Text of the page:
ORANGE / EAST ORANGE, NJ — Well into the second wave of the COVID-19 pandemic, residents are understandably on edge with the fear of getting sick if they haven’t once before.
In a virtual presentation through Zoom held on Nov. 12, in a collaboration between the city of Orange and East Orange General Hospital, hospital staff discussed the current state of the pandemic and what the community can do to further protect itself from the threat of COVID-19.
“At the Essex County level, we’ve had about 29,000 cases and 2,000 Essex County members who are no longer with us,” EOGH Chief Medical Officer Dr. Anuj Mehta said on Nov. 12. “About 420 cases are being diagnosed daily within the county. In Orange, we’ve had about 1,380 cases, but we’ve had about 100 people die within Orange from COVID-related causes and 36 new cases daily now. That is a significant number when you look at it from a general population point of view. The positivity rate is somewhere around 13 percent at the state level. At the county level, it is about 9.1 percent. It has an 8-percent growth on a week-by-week basis.”
According to Mehta, this rapid growth can be dire.
“This means that the transmission rate for each patient who is infected, they are infecting about 1.3 people,” Mehta revealed. “If you want to control the pandemic, that number must come below one, but we are not there. We are getting worse. We were 1.2 in October and now we are at 1.3, and this has really spiked in the last few days. There are a couple of contributing causes, but they’re just hypothetical now.”
Within the community, the disease affects some more than others.
“When you look at the racial distribution within the country, 16 percent of the infected are black, 27 percent are Hispanic and about 48 percent are Caucasian,” Mehta said. “However, when you look at the death rate, it is disproportionately higher within the black and Hispanic community. That’s predominantly the demographic of the East Orange, Orange and the greater Newark areas, in general.”
Moving forward, vaccine mistrust will be a factor, according to Mehta. The chances of residents seeking the vaccine differ greatly among communities.
“If you are white, there was a 48-percent chance that you would go ahead and get the vaccine, but if you’re black, it would be a 24-percent chance that you would go and get the vaccine,” Mehta said. “What it does show is that there’s a greater risk of death within the black community but there’s also a greater mistrust of the vaccine, both development and administration, compared to their Caucasian counterparts.”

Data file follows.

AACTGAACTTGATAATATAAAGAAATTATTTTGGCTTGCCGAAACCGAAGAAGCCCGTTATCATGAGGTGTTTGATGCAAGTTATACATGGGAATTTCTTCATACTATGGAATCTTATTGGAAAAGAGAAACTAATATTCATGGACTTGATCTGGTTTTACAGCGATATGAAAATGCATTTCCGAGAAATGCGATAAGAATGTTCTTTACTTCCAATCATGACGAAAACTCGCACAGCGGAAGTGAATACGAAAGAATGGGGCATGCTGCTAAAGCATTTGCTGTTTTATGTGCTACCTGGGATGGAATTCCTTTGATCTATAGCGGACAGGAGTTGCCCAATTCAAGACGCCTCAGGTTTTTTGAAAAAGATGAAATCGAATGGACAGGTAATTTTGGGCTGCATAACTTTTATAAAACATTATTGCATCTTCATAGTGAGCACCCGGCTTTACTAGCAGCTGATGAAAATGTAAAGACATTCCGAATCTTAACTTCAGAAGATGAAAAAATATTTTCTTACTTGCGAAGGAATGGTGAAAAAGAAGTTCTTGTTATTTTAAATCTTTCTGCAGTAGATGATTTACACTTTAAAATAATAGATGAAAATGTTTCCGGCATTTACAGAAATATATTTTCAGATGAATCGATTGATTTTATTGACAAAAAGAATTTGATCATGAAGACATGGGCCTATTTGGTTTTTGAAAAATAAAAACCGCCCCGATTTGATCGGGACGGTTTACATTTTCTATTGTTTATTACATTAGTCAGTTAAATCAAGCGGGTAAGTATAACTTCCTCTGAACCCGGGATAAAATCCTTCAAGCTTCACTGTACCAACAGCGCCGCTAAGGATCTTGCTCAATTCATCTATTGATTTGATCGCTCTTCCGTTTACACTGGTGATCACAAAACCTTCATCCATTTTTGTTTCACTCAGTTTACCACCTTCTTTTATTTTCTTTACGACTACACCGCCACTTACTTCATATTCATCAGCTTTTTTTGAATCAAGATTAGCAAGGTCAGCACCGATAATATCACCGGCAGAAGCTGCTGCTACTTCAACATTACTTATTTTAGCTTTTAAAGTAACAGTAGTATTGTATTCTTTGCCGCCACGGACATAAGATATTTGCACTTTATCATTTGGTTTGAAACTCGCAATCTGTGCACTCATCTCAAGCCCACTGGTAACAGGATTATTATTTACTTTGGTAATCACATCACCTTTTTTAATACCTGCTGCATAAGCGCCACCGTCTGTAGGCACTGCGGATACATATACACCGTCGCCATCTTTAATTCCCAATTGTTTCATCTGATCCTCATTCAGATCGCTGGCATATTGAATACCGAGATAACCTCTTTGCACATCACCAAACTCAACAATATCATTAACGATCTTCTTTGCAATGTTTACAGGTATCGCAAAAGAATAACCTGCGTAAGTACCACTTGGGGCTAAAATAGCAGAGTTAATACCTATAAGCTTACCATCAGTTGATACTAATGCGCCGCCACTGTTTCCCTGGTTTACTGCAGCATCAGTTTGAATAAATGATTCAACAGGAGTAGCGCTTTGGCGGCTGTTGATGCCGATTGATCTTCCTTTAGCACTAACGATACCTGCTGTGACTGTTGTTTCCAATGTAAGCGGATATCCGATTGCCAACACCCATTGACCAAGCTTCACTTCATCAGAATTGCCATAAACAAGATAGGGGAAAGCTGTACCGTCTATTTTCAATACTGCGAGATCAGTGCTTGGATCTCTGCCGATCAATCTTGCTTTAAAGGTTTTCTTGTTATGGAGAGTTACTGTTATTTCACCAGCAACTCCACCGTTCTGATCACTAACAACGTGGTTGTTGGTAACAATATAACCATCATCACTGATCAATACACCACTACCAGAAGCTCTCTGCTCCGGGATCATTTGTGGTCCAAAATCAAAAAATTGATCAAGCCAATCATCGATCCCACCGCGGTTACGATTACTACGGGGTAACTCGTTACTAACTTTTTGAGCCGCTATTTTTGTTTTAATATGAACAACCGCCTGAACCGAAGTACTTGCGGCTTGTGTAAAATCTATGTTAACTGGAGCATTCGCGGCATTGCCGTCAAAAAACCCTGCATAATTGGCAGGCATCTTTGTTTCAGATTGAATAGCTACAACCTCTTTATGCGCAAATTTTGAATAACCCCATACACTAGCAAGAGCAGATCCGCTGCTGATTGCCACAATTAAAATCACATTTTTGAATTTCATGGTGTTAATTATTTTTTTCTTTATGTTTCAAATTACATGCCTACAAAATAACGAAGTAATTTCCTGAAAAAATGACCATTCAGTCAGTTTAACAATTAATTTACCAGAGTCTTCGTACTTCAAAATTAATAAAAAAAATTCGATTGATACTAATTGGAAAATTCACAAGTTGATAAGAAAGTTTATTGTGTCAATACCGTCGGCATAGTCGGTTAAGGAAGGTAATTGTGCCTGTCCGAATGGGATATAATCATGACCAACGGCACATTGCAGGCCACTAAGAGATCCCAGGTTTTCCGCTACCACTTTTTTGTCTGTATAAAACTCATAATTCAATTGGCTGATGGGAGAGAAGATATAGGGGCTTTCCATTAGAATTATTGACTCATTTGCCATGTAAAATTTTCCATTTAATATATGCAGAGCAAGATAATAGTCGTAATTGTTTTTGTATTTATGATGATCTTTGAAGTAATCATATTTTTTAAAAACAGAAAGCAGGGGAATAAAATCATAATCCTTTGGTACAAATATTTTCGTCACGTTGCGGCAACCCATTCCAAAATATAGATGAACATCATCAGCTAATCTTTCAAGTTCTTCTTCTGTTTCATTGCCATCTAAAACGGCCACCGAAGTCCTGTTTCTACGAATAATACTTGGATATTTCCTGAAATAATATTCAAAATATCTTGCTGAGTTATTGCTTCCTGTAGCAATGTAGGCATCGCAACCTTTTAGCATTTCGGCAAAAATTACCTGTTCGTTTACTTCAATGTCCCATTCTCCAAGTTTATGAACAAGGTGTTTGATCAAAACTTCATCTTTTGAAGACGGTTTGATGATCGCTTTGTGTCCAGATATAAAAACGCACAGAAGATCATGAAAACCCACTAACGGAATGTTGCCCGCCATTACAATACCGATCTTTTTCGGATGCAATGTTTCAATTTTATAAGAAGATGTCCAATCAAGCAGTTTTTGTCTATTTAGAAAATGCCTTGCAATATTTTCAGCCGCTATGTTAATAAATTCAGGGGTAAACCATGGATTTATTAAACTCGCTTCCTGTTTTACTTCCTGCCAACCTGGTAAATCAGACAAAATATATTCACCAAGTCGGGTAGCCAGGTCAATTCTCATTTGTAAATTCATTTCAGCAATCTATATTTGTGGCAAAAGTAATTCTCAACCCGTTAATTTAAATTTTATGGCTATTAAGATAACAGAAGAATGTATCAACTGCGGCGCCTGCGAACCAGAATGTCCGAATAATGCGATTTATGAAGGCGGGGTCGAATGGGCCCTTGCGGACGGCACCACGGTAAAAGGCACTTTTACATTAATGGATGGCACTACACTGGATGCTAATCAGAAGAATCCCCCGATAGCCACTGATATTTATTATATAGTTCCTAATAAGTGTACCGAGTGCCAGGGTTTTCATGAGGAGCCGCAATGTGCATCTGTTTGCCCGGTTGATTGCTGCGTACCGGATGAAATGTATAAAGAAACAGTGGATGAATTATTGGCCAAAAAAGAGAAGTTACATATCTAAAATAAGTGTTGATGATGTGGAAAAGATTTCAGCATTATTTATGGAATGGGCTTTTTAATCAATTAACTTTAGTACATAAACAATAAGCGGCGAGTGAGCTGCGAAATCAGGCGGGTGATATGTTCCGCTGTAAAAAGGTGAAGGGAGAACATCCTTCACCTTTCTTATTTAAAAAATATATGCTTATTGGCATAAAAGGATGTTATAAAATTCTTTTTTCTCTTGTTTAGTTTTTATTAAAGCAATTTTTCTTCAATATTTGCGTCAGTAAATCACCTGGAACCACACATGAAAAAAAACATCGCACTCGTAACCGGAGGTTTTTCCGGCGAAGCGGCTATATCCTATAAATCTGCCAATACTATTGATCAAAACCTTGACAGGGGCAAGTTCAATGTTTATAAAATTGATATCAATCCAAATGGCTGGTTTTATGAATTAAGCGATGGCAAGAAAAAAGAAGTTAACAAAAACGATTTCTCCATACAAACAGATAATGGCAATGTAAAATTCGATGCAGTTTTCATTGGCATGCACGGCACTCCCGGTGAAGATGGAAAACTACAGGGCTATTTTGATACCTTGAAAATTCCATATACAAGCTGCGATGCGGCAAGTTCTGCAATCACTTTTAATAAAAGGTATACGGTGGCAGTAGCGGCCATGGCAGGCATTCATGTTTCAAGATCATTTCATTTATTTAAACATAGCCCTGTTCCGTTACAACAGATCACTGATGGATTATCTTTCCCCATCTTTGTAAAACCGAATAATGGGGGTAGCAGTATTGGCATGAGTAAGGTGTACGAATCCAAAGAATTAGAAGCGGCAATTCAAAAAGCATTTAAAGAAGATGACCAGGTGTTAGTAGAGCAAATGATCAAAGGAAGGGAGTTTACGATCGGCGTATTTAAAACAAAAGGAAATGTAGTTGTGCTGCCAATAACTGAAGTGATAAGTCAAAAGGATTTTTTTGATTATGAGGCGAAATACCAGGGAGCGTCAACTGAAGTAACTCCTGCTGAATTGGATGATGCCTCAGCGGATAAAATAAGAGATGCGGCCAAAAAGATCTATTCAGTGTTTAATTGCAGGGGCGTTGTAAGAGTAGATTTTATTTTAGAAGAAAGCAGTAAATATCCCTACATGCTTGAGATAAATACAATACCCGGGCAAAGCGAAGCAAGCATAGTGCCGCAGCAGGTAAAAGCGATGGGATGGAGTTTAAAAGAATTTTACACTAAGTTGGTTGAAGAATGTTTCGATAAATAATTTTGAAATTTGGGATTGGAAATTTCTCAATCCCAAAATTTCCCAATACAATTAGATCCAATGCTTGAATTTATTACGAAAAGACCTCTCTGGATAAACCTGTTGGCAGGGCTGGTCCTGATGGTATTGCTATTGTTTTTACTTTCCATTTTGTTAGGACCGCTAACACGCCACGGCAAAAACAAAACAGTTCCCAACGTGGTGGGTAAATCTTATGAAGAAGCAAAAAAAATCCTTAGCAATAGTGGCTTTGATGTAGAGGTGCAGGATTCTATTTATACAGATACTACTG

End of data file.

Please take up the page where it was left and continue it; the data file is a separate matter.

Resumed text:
Mehta urged residents to seek medical attention if they experience any COVID symptoms.
“It doesn’t matter what your symptomatology is, if you need to be checked out, you need to come to the hospital,” Mehta said. “You may have an atypical presentation of COVID. You cannot avoid it. Your best bet is to get treated.”
To help members of the community prepare to better protect themselves and others, there was discussion of what occurs at the hospital.
“The first thing that I want everyone to know is that we have adequate supplies of PPE for all of our staff and any visitors who would come there,” Chief Operating Officer and Chief Nursing Officer Mary Anne Healy-Rodriguez said on Nov. 12. “We’ve really been hoarding since May since we’ve got out of the state we were in. E.O. General Hospital has gone to great lengths with our parent company to ensure that we have adequate masks, gowns, gloves and face shields for all of our staff.
“When you come to our hospital, if you don’t have a mask, we will provide you with one when you come into the front door,” she continued. “You will have your temperature taken and you will receive screening questions. If anyone, either a worker or a visitor, has any of those symptoms, for example, a fever above 100 degrees, you would not be able to enter the hospital. You’ll also sanitize your hands at the front door and then you’ll be able to move forward to your destination. All of our services are open right now.
“COVID patients aren’t allowed to have visitors, for your safety and that of the staff. But we are set up where we can help families keep in touch with their loved ones,” she added.
After viewing the presentation, some viewers thought the information presented was helpful.
“As councilwoman at large and liaison for the Health Department, it is through partnering with various agencies such as East Orange General that allows us to constantly inform our citizens of health-related issues,” Councilwoman Adrienne Wooten said on Nov. 16. “This was a very informative meeting.”